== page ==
Those who smoke cigarettes are more likely to use cannabis on the daily basis, according to a new study. The findings could indicate that medical marijuana may be beneficial for reducing the use of cigarettes.
A new study published online in the American Journal of Public Health has discovered a relationship discovered between tobacco and marijuana consumption, suggesting that medical marijuana may be beneficial for reducing cigarette smoking.
Researchers from Columbia University’s Mailman School of Public Health used data from the National Survey on Drug Use and Health for 2002 to 2014 to analyze the prevalence of daily cannabis use in 725,010 individuals aged 12 years and older.
Headlining the study’s findings is the relationship revealed between cigarette smoking and marijuana consumption, with cigarette smokers 10 times more likely to use marijuana on a daily basis.
The link between daily cannabis use and cigarette smoking was strongest among youths aged 12 to 17 years, with nearly one-third of youth who smoke cigarettes reporting using cannabis daily. Youth cigarette smokers were 50 times more likely to use cannabis daily than youth who don’t smoke cigarettes.
The relationship between cigarette smoking and cannabis use could indicate that either cigarettes or cannabis could placate those with a desire to smoke. If a person smokes cigarettes, the desire to smoke doesn’t likely revolve solely around nicotine.
Medical Marijuana as an Alternative?
Just as interesting, however, is that the investigators found an overall increase in daily cannabis use since 2002 among both non daily cigarette smokers and daily smokers. The fastest rates of increase of cannabis use overall were among adults aged 26 years and older compared to those aged 12 to 17 years and 18 to 25 years.
Daily cannabis use increased most rapidly among former cigarette smokers, who were categorized as individuals who have had more than 100 cigarettes in their lifetime but none in the past 30 days. Additionally, everyday marijuana use was more prevalent among those considered non-daily cigarette smokers. The findings indicate that cigarette smokers may be replacing their cigarettes with cannabis.
“Using marijuana as an alternative substance is viewed as less addictive, less harmful, and carrying less stigma than cigarettes,” said principal investigator Renee Goodwin, PhD, Department of Epidemiology, Mailman School of Public Health. “Some clinical data suggest that marijuana lessens the experience of nicotine withdrawal, and people who quit smoking cigarettes might substitute marijuana to lessen their withdrawal symptoms.”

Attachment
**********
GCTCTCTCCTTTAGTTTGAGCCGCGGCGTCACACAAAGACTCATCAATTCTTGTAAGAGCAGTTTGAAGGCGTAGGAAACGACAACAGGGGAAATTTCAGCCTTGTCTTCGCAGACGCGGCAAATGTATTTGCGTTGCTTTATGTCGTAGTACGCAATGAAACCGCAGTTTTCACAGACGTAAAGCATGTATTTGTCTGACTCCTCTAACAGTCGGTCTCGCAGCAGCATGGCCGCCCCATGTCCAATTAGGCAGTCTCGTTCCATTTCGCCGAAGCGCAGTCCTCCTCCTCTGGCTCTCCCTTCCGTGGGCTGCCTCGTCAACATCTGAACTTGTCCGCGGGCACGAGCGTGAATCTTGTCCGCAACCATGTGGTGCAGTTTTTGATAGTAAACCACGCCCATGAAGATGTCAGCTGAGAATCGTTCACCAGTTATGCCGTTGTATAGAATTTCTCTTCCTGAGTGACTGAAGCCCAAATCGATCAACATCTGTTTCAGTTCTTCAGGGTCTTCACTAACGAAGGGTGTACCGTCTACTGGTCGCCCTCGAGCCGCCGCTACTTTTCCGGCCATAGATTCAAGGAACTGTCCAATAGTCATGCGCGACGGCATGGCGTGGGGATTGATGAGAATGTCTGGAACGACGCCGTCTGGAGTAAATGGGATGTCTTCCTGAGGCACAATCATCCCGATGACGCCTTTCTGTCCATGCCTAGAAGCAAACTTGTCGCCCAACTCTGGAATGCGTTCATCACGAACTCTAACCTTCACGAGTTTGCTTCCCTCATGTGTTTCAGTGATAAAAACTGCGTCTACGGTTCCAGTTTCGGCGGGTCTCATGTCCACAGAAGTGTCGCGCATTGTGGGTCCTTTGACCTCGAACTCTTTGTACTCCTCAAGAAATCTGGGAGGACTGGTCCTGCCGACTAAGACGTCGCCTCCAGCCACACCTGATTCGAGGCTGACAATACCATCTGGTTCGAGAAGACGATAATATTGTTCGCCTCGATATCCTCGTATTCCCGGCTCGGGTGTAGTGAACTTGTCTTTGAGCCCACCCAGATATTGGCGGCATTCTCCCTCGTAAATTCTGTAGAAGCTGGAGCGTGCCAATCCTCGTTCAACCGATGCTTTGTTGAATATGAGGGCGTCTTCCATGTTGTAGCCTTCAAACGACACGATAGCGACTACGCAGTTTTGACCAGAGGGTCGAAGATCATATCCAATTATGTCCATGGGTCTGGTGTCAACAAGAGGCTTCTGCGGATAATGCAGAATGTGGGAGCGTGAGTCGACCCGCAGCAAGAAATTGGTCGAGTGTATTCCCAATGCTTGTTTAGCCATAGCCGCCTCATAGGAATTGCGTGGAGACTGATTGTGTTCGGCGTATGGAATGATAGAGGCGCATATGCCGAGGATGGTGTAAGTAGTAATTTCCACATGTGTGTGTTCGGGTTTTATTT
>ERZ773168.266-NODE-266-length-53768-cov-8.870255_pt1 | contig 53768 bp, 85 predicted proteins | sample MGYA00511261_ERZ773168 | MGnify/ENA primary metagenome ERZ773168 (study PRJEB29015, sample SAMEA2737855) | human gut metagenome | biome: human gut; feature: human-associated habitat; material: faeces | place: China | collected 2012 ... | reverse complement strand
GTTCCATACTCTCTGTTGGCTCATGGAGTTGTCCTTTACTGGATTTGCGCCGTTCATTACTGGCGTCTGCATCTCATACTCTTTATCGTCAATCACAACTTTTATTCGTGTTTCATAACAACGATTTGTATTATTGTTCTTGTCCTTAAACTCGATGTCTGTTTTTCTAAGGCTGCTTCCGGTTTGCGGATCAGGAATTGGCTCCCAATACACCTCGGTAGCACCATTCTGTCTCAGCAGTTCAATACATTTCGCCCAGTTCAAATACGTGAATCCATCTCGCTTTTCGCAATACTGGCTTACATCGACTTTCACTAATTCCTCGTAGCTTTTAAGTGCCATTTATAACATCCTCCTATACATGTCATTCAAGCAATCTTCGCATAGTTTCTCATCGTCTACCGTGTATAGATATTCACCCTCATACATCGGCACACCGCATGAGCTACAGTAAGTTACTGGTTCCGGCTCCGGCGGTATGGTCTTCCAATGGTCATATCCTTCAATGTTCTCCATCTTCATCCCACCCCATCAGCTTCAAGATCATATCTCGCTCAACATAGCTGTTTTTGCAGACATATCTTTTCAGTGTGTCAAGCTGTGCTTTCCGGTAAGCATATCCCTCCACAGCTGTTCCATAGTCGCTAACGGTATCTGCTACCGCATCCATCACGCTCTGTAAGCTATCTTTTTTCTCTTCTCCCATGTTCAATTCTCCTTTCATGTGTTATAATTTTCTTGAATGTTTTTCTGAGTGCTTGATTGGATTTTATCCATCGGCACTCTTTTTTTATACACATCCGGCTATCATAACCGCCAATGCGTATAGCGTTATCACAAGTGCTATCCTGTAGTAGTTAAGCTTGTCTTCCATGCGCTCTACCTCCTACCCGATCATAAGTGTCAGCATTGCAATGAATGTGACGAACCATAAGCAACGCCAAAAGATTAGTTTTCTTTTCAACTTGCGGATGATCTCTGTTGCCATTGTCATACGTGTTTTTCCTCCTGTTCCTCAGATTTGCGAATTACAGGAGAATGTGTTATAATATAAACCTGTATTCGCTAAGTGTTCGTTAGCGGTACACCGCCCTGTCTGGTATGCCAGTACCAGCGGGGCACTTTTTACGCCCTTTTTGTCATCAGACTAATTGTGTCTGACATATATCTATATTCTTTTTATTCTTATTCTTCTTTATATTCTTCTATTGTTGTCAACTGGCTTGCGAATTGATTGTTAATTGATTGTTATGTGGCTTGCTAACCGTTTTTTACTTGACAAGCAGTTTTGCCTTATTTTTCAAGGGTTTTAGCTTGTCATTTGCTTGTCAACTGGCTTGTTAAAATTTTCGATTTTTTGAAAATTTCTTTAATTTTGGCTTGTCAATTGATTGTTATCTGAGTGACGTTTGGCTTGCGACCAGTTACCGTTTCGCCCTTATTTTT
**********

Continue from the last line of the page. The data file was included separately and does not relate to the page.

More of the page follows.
Replacing nicotine cigarettes with cannabis would be a positive trend for public health. In the U.S., cigarette smoking is the leading preventable cause of premature mortality, with 90 percent of lung cancer deaths attributed to smoking. According to the U.S. Surgeon General, over ten times as many Americans have died prematurely from cigarette smoking than have died in all wars fought in U.S. history.
The prevalence of smoking has drastically declined over the past half century in the U.S. According to the Centers for Disease Control and Prevention, the percentage of cigarette smoking adults dropped from 42.4 percent in 1965 to 16.8 percent in 2014.
“It is conceivable that this stunted decline in cigarette use is owing, in part, to the substantial increase in daily cannabis use among smokers,” said Goodwin.
“Understanding the degree to which daily cannabis use may be common among cigarette smokers is critical because previous findings suggest that any past month cannabis use is associated with smoking persistence and relapse,” she added.
The National Institute on Drug Abuse funded the study by Goodwin and her colleagues. The entire study, “Trends in Daily Cannabis Use Among Cigarette Smokers: United States, 2002-2014,” is available through the American Journal of Public Health.
Marijuana Laws in the U.S.
While cannabis remains classified as a Schedule I substance and prohibited under federal law, medical marijuana has been legalized in 29 U.S. states and Washington D.C. Eight states and Washington D.C. have legalized the recreational use of marijuana.
While opponents to cannabis legalization commonly argue that legalization could influence on the rate of marijuana use among teens, studies have shown that the rate of marijuana use among teens in U.S. states with legalized medical marijuana has not increased.